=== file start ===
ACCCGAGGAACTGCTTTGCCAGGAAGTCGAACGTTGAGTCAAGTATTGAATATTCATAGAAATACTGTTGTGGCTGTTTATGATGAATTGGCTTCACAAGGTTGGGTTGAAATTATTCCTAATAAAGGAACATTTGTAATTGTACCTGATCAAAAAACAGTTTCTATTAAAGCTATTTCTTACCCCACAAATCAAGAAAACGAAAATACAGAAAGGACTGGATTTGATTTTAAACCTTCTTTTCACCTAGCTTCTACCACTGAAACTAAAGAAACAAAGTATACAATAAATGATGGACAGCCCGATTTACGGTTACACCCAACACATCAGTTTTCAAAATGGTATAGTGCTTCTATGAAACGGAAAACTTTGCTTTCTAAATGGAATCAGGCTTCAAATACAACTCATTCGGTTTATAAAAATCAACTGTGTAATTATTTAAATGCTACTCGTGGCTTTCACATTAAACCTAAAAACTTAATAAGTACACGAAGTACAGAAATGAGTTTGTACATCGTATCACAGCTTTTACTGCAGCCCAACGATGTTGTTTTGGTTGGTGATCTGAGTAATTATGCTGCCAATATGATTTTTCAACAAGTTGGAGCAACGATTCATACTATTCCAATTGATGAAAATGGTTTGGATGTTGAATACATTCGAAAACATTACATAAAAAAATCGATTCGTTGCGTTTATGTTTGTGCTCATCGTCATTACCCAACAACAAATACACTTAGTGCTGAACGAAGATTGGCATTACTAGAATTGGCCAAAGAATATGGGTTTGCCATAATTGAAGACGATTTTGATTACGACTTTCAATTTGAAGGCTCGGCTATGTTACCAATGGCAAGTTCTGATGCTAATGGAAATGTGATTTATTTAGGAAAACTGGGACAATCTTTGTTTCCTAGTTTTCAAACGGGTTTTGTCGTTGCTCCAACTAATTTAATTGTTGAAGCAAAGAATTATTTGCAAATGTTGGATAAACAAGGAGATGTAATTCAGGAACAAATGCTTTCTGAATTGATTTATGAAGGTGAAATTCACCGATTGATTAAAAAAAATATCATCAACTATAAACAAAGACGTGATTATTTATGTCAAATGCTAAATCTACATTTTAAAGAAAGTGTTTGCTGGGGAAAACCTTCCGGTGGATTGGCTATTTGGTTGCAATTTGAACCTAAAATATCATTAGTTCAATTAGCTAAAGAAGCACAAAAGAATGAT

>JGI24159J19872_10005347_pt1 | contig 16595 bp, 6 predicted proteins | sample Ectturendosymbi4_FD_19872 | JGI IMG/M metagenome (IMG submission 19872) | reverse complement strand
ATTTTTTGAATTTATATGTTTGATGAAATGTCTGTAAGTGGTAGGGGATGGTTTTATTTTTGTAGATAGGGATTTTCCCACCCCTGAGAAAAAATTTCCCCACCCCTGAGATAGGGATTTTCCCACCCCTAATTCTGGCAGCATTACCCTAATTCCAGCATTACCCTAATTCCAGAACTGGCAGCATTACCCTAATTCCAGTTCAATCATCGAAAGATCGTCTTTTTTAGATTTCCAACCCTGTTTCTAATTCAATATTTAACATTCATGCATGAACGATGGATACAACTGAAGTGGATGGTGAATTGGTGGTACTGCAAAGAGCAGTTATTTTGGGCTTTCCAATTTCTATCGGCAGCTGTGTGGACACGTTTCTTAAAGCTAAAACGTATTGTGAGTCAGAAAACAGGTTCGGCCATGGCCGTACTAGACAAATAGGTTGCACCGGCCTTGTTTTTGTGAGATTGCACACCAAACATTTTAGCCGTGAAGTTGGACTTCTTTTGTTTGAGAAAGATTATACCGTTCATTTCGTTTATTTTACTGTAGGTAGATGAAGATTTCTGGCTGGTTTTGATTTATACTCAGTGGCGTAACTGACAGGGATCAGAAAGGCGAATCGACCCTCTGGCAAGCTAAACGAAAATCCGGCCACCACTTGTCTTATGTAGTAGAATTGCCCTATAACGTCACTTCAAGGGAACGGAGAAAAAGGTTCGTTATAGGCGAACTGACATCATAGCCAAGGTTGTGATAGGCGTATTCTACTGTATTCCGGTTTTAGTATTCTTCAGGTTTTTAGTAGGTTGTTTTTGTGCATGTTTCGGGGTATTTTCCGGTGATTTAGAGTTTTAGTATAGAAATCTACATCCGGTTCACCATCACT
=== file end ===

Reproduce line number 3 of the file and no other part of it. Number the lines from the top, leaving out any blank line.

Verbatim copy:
ATTTTTTGAATTTATATGTTTGATGAAATGTCTGTAAGTGGTAGGGGATGGTTTTATTTTTGTAGATAGGGATTTTCCCACCCCTGAGAAAAAATTTCCCCACCCCTGAGATAGGGATTTTCCCACCCCTAATTCTGGCAGCATTACCCTAATTCCAGCATTACCCTAATTCCAGAACTGGCAGCATTACCCTAATTCCAGTTCAATCATCGAAAGATCGTCTTTTTTAGATTTCCAACCCTGTTTCTAATTCAATATTTAACATTCATGCATGAACGATGGATACAACTGAAGTGGATGGTGAATTGGTGGTACTGCAAAGAGCAGTTATTTTGGGCTTTCCAATTTCTATCGGCAGCTGTGTGGACACGTTTCTTAAAGCTAAAACGTATTGTGAGTCAGAAAACAGGTTCGGCCATGGCCGTACTAGACAAATAGGTTGCACCGGCCTTGTTTTTGTGAGATTGCACACCAAACATTTTAGCCGTGAAGTTGGACTTCTTTTGTTTGAGAAAGATTATACCGTTCATTTCGTTTATTTTACTGTAGGTAGATGAAGATTTCTGGCTGGTTTTGATTTATACTCAGTGGCGTAACTGACAGGGATCAGAAAGGCGAATCGACCCTCTGGCAAGCTAAACGAAAATCCGGCCACCACTTGTCTTATGTAGTAGAATTGCCCTATAACGTCACTTCAAGGGAACGGAGAAAAAGGTTCGTTATAGGCGAACTGACATCATAGCCAAGGTTGTGATAGGCGTATTCTACTGTATTCCGGTTTTAGTATTCTTCAGGTTTTTAGTAGGTTGTTTTTGTGCATGTTTCGGGGTATTTTCCGGTGATTTAGAGTTTTAGTATAGAAATCTACATCCGGTTCACCATCACT